Lucio’s Eliza is fascinating for several reasons, not the least of which is how she is fully emotionally alive without ever over-playing it. The rough Eliza we meet on the cobblestones of Covent Garden is recognizable in the graceful, articulate, beautifully spoken Eliza we see at the end. There’s an emotional through-line in the character I haven’t felt before in other productions of the play or its musical sibling, My Fair Lady. That makes a big difference in the focus of the story, which comes down to Henry, the teacher (or sculptor), and Eliza, the student (or sculpture) and then zeroes even closer in on Eliza before allowing Henry a moment of reflection, realization and possible heartbreak (which is, in its own right, a triumph brought about by Eliza).

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The pleasures of this 2 1/2-hour play are many, from the elegant, florally accented set by Annie Smart to the classy costumes by Anna Oliver. But it’s the sterling cast that really makes it crackle. As the “pretty pair of babies playing with their live doll,” Anthony Fusco and L. Peter Callender essaying Higgins and Col. Pickering respectively, are delightfully crisp in their camaraderie and confirmed bachelorhood. They embark on their experiment turning Eliza, a “draggle-tailed guttersnipe,” into a princess at a ball with the glee of boys building a fort in the woods. That Pickering is the warmer, more mannerly man is clear from the start, and Higgins, for all his selfish thoughtlessness, is always interesting and usually honest. He’s frank and even mean, but it doesn’t seem he intends to be. Callender’s charms are many here, and the masterful Fusco keeps Higgins from being a monster by virtue of his intelligence, enthusiasm and emotional complexity under all that scholarly folderol.

Catherine Castellanos is the epitome of British resolve as housekeeper Mrs. Pearce. She’s strong and sensible and can’t for the life of her talk Higgins and Pickering into understanding that their “experiment” involves a real, live human being with feelings and attachments and a future growing more complicated by the day. Equally strong but with more humor and heart is Sharon Lockwood’s Mrs. Higgins, a mother continually frustrated by her rude, inconsiderate yet somehow adorable son. Lockwood and Castellanos are also very funny in the opening scene as squawking Cockneys.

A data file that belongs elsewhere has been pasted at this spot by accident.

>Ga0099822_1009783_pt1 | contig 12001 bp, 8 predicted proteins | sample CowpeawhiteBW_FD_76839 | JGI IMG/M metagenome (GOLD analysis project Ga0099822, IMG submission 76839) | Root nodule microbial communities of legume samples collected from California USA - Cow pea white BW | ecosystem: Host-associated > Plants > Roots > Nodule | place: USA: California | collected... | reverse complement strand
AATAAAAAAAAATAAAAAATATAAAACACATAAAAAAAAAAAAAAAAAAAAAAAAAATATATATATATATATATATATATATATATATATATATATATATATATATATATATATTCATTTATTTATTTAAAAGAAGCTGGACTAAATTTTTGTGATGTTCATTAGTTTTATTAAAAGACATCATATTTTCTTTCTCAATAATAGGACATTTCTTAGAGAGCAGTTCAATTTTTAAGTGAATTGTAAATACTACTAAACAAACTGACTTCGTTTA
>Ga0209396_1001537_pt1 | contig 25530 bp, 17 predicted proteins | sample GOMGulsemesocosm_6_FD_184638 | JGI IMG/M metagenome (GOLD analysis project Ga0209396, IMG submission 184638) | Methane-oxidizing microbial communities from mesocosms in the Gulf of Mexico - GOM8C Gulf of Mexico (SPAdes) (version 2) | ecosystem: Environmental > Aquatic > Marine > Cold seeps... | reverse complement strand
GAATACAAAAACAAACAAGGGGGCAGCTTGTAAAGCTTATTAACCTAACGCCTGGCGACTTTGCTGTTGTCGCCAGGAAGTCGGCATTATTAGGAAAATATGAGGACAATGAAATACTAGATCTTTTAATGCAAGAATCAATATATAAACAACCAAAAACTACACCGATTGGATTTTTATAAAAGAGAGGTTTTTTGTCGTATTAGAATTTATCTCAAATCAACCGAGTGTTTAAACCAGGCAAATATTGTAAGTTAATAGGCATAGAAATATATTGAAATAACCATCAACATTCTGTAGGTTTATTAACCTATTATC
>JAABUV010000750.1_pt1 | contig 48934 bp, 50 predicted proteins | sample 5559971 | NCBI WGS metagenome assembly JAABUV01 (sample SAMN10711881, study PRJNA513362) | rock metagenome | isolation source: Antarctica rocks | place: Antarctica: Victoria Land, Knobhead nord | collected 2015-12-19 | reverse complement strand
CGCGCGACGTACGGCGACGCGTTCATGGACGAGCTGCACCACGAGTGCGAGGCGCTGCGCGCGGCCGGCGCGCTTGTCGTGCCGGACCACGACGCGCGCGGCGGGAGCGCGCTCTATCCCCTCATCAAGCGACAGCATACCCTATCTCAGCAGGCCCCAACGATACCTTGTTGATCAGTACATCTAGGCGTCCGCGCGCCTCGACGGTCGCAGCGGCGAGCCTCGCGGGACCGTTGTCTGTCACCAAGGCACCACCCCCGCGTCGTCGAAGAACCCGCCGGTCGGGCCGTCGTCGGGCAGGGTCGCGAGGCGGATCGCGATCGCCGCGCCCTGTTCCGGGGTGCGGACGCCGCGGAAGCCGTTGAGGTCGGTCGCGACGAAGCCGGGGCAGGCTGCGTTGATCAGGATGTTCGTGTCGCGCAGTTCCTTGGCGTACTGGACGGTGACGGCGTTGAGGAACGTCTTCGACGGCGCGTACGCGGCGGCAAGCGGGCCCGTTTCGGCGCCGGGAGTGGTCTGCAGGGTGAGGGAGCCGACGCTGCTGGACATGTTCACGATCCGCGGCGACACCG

The Eynsford Hill family is often forgettable in Pygmalion, but not here. As members of the upper class who have very little money, their desperation masked with pretension is a powerful component of Shaw’s deconstruction of class and its illusions and debilitating demands. Julie Eccles as Mrs. Eynsford Hill keeps up appearances but clearly has suffered in life. She has compassion, unlike her daughter Clara (Elyse Price), while her son Freddy (Nicholas Pleczar) is simply a noodle.

Probably as Shaw intended it, Eliza’s father, Alfred Doolittle, practically steals the show. James Carpenter’s performance bursts with charm and unfettered joy at being a proud member of the “undeserving poor.” Before he officially launches his crusade against middle-class morality, Alfred the dustman is a rouge and a ruffian touched with a gift for rhetoric. He brings discomfort and entertainment in equal measure, and there’s menace and merriment in Carpenter’s brilliant portrayal. It’s too bad Shaw never got around to writing a spin-off: Doolittle in America.

So often Pygmalion is presented as a play of ideas, which it certainly is. Shaw is never caught short on that score. But it’s also a play bursting with life. Eliza wants more and better for herself and does everything she can to get it, even if what she gets isn’t at all what she expected. But she’s undaunted, and she finds that she’s as smart as Higgins but even better equipped than he is to deal with the realities of modern life. She heads off into an uncertain future with confidence, and that’s absolutely thrilling.